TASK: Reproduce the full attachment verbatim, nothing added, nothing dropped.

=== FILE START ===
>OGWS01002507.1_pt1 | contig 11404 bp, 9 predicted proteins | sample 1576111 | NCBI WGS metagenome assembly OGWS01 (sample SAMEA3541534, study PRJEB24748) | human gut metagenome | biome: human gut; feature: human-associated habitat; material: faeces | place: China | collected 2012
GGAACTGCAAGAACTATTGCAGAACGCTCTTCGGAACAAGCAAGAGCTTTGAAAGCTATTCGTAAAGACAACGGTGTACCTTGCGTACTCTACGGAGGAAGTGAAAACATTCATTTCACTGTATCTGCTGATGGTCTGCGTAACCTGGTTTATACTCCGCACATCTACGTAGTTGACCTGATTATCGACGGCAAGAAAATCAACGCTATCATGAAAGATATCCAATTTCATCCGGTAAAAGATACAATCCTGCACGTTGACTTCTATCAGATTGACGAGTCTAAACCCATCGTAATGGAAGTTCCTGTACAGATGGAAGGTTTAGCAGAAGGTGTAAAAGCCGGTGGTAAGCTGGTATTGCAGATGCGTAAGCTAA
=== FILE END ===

>OGWS01002507.1_pt1 | contig 11404 bp, 9 predicted proteins | sample 1576111 | NCBI WGS metagenome assembly OGWS01 (sample SAMEA3541534, study PRJEB24748) | human gut metagenome | biome: human gut; feature: human-associated habitat; material: faeces | place: China | collected 2012
GGAACTGCAAGAACTATTGCAGAACGCTCTTCGGAACAAGCAAGAGCTTTGAAAGCTATTCGTAAAGACAACGGTGTACCTTGCGTACTCTACGGAGGAAGTGAAAACATTCATTTCACTGTATCTGCTGATGGTCTGCGTAACCTGGTTTATACTCCGCACATCTACGTAGTTGACCTGATTATCGACGGCAAGAAAATCAACGCTATCATGAAAGATATCCAATTTCATCCGGTAAAAGATACAATCCTGCACGTTGACTTCTATCAGATTGACGAGTCTAAACCCATCGTAATGGAAGTTCCTGTACAGATGGAAGGTTTAGCAGAAGGTGTAAAAGCCGGTGGTAAGCTGGTATTGCAGATGCGTAAGCTAA